• Justice League of America 1997 Featured Television 

    Justice League of America (1997 Television Pilot)

    By | November 16th, 2017
    Posted in Television | % Comments

    With today’s release of Justice League, we thought it would be interesting to look back at the last time DC tried to bring a live action Justice League to the masses. This is the story of the 1997 failed Justice League of America television pilot.

    In 1997, perhaps inspired by the success of Lois and Clark: The New Adventures of Superman, CBS decided to get into the superhero television game. They produced a pilot featuring DC’s premiere team, the Justice League of America, basing it off the team established in its last truly iconic run at the time, the Keith Giffen/J.M. DeMattais/Kevin Maguire ‘bwahaha’ “Justice League International.” With a cast of attractive young actors and a classic DC villain being reinterpreted for their first opponent, it seemed like the show would be an easy hit for the network.

    But you have to realize, they did everything wrong.

    To start, this is presented like a mockumentary, with solo and group confessionals filling us in on some backstory and giving the characters some depth and motivation. In these vignettes, we get the basics of each character: Fire (B.B.) is a struggling actor, the Atom (Ray) is a science teacher, Green Lantern is…bad at relationships? And the Flash is a jock-y lunkhead who is both unemployed and dumb.

    The Flash and Green Lantern need a little more explanation, because neither is what you’d expect. As I said earlier, the pilot is loosely (like a baby wearing a circus tent loose) based on the iconic JLI team of the late 80s/early 90s. That team, like this team, featured Guy Gardner as the Green Lantern. Here, the only connection between TV Guy and comics Guy is the name and the basic shape of his vest. A vest, mind you, which is really teal, not green, despite the ring making solid green constructs. Plus, the vest has Kyle Rayner’s logo on it, but he’s nothing like Kyle. I guess he is like Hal Jordan the most, if only because both tend to fancy themselves lotharios with varying success. But this is about as vanilla as you can get in terms of characterizations: not particularly good or bad at superheroics, not particularly funny or grumpy or nice – he’s just sort of there. Early on in the pilot, when it turns out that the Flash is moving into his apartment, he’s shitty about it for about 5 seconds and then empathizes and moves on with his day.

    The Flash is even more puzzling. Name Barry Allen here, Allen had been dead for 12 years at the point of this shooting, and was never even a part of the JLI run. But the Barry on screen is not like Wally West or Barry – because he’s painfully dumb. He can’t talk his way out of the simplest situations, he can’t hold down a job because he makes his coworkers look bad by running at the speed of sound, and sounds like a dumber Joey from Friend whenever he opens his mouth.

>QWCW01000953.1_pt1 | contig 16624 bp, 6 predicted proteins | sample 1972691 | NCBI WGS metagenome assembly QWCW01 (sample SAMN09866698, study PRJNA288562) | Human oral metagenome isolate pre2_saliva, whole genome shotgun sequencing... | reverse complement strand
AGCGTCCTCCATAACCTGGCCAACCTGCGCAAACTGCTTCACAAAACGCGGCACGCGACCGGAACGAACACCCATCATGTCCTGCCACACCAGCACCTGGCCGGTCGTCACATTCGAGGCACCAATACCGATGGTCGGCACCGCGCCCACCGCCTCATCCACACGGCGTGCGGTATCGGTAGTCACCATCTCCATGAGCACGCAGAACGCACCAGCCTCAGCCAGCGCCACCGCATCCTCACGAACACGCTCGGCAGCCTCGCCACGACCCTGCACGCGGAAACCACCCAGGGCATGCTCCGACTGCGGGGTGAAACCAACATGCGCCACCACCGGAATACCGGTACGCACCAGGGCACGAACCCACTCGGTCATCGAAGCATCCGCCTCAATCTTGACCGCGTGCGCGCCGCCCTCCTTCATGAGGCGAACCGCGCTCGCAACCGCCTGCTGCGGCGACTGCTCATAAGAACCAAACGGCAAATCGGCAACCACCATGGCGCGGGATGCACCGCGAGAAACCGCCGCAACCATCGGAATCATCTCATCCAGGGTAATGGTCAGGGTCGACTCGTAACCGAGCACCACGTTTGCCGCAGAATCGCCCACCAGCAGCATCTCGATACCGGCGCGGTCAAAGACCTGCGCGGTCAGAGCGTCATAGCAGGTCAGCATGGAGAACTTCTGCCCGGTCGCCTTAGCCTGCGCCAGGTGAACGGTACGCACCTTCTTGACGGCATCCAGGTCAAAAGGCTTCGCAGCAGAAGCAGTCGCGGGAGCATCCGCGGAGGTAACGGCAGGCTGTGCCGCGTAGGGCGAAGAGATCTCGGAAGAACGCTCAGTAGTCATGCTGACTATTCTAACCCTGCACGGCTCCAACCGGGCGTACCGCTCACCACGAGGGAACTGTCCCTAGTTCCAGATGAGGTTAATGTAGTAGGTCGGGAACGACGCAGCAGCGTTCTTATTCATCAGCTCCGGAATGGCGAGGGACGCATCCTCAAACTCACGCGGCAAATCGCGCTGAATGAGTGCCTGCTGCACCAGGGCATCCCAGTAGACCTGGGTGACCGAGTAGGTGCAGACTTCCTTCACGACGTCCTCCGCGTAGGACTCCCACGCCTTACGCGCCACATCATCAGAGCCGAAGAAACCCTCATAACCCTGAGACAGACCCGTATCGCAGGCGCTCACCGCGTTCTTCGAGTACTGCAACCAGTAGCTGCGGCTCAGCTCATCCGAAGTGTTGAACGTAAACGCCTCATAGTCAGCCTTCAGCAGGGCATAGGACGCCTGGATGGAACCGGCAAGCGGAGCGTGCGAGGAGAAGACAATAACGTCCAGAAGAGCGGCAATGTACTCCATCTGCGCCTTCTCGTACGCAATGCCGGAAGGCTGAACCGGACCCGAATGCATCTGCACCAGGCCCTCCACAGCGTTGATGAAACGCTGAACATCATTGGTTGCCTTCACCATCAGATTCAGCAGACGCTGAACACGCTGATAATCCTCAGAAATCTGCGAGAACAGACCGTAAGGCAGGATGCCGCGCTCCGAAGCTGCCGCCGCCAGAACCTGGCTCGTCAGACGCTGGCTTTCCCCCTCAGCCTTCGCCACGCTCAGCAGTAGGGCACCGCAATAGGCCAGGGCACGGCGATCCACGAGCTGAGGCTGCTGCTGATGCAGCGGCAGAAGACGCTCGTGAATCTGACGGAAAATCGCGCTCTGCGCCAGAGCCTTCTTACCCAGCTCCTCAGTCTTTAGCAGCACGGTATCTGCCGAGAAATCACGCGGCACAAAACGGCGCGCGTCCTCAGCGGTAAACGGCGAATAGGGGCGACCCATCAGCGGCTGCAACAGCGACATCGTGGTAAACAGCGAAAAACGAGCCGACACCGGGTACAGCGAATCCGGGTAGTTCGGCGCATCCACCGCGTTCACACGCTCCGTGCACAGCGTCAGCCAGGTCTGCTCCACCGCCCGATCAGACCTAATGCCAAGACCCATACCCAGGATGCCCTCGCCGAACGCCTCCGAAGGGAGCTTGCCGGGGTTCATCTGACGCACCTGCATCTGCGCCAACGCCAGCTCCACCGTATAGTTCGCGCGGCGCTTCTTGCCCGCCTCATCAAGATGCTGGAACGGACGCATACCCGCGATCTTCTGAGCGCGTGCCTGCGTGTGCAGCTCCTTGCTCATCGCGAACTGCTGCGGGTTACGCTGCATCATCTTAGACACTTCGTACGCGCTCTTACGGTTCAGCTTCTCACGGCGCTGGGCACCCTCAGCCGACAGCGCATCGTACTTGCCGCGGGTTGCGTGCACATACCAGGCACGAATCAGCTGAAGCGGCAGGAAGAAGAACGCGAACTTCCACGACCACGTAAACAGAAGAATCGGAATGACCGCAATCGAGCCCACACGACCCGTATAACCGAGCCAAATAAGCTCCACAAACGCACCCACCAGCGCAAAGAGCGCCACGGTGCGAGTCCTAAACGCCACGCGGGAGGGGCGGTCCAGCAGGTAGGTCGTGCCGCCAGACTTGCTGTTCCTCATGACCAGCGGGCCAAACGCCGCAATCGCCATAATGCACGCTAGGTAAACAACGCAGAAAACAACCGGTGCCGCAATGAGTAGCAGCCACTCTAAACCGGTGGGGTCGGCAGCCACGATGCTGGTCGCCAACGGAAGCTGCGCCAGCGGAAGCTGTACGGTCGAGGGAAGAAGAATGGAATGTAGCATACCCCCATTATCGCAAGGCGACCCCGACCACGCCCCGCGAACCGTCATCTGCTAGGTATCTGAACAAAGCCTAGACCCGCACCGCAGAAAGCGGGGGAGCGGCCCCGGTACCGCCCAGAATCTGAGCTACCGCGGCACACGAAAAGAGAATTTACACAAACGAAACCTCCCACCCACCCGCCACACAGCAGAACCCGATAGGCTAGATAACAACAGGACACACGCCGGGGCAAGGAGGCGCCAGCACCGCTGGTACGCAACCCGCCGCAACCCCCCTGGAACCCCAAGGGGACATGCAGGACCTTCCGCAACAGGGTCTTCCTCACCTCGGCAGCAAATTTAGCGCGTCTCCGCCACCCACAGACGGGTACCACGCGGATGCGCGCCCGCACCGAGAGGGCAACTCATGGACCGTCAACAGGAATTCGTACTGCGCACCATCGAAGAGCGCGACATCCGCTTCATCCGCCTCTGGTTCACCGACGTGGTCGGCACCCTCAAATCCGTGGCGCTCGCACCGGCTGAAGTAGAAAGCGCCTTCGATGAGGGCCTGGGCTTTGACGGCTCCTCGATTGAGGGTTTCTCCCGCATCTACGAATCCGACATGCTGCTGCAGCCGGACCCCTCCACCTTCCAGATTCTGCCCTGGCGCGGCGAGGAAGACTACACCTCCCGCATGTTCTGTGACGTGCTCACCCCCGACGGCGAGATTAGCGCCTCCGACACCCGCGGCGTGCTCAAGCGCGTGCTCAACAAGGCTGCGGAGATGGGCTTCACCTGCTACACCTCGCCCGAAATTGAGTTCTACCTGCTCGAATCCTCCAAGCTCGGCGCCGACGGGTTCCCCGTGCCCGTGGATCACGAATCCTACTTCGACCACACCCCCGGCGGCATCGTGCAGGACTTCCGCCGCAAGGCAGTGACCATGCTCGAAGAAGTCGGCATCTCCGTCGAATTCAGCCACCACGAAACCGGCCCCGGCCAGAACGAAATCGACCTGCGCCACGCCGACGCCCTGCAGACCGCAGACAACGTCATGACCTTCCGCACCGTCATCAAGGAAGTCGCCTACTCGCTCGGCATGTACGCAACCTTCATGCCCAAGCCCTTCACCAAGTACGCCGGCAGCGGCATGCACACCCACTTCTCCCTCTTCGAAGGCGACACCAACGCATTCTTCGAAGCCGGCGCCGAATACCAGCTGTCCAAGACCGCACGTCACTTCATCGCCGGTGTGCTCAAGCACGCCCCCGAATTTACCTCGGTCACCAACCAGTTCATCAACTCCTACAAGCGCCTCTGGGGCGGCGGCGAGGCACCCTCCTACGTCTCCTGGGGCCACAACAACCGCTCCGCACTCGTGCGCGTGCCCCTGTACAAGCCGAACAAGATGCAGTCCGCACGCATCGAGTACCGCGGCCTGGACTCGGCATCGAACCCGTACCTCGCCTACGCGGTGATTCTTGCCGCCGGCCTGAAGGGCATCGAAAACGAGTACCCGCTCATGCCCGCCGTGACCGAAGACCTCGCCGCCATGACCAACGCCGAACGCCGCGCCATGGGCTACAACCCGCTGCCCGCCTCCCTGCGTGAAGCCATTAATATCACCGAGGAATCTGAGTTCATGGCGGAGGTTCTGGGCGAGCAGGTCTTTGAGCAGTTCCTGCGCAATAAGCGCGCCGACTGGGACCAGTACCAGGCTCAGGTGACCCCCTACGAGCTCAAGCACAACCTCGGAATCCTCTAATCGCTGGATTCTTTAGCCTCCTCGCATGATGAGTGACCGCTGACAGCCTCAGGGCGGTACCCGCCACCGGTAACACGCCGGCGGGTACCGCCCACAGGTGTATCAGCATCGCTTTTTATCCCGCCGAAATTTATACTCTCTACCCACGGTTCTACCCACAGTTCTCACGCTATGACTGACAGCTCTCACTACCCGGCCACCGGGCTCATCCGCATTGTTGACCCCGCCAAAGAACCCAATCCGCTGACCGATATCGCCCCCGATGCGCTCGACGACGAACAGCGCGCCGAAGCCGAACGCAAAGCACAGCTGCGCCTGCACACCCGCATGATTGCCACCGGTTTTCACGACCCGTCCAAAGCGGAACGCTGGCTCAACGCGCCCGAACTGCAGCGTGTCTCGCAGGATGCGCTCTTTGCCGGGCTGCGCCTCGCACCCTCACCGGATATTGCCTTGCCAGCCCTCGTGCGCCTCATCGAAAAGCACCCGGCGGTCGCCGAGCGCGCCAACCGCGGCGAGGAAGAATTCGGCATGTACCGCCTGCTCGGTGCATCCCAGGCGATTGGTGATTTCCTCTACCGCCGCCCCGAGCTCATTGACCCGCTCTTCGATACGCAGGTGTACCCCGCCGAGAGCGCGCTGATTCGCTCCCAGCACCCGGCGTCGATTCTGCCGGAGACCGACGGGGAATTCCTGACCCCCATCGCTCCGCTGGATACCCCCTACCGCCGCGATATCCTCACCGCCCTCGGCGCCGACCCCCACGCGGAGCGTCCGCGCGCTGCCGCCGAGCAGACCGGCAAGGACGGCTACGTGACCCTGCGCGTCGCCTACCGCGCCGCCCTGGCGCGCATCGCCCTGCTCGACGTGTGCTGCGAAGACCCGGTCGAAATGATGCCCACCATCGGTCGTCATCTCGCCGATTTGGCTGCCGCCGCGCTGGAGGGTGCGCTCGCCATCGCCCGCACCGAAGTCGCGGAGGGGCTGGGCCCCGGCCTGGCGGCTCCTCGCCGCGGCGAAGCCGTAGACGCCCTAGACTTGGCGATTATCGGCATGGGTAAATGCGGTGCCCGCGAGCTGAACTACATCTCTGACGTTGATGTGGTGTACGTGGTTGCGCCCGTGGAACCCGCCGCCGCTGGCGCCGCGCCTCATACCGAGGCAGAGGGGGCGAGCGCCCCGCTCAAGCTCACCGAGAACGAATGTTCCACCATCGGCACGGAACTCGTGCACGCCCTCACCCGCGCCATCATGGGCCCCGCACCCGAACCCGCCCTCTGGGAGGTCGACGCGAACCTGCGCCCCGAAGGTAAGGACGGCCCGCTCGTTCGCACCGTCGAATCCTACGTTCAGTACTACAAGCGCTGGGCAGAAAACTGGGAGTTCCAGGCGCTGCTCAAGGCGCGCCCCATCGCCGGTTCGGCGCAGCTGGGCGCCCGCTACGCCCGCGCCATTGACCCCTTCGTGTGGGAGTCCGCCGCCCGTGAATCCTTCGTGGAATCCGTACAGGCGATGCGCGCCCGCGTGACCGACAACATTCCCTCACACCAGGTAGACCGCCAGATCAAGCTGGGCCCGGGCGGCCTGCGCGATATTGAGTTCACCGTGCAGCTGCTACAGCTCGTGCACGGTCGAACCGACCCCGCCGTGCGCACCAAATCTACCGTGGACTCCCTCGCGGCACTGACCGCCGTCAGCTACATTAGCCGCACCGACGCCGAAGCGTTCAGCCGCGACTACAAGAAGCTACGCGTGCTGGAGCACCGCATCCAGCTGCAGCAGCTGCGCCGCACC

The Friends comparison is an apt one, as you absolutely get that vibe from the show. A number of the team members live together, there’s an ex-couple in the ranks (Guy and B.B.), as well as new romance brewing (between Ray and Tori, who we will discuss shortly). The problem is, the show isn’t particularly funny; it comes off like a less funny Powerless, which is saying something.

    The show does attempt a little humor, and even some risque humor (for 1997 CBS), like when B.B. tells Guy that she faked ‘a lot of things’ when they were together (she means her orgasms you guys!), or when the team sort of implies that if Tori didn’t join up they’d kill her. No, seriously, she sks “what would you have done if I said no?,” to which she is answered, “don’t ask.” Har har!

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    Tori (Ice) is the audience surrogate on the show. She works for a weather tracking service and, through a mixup at work, winds up with freezing powers. You know, as one does. But she only gets involved with the League because she inadvertently saves someone’s life by freezing part of the Metro City Bay, and so the League takes notice.

    Tori is another vanilla character, which is made up for by the fact that most of her interactions are with Ray, played by John Kassir, a voice actor you may know as the Cryptkeeper from Tales From the Crypt. Kassir brings a sense of calm and heart to the role. He’s easily the best of the male actors on the show, both in terms of straight acting chops and in making you care about his character. His goofy affection for Tori is endearing, and for a second, he makes you forget you’re watching something truly dull.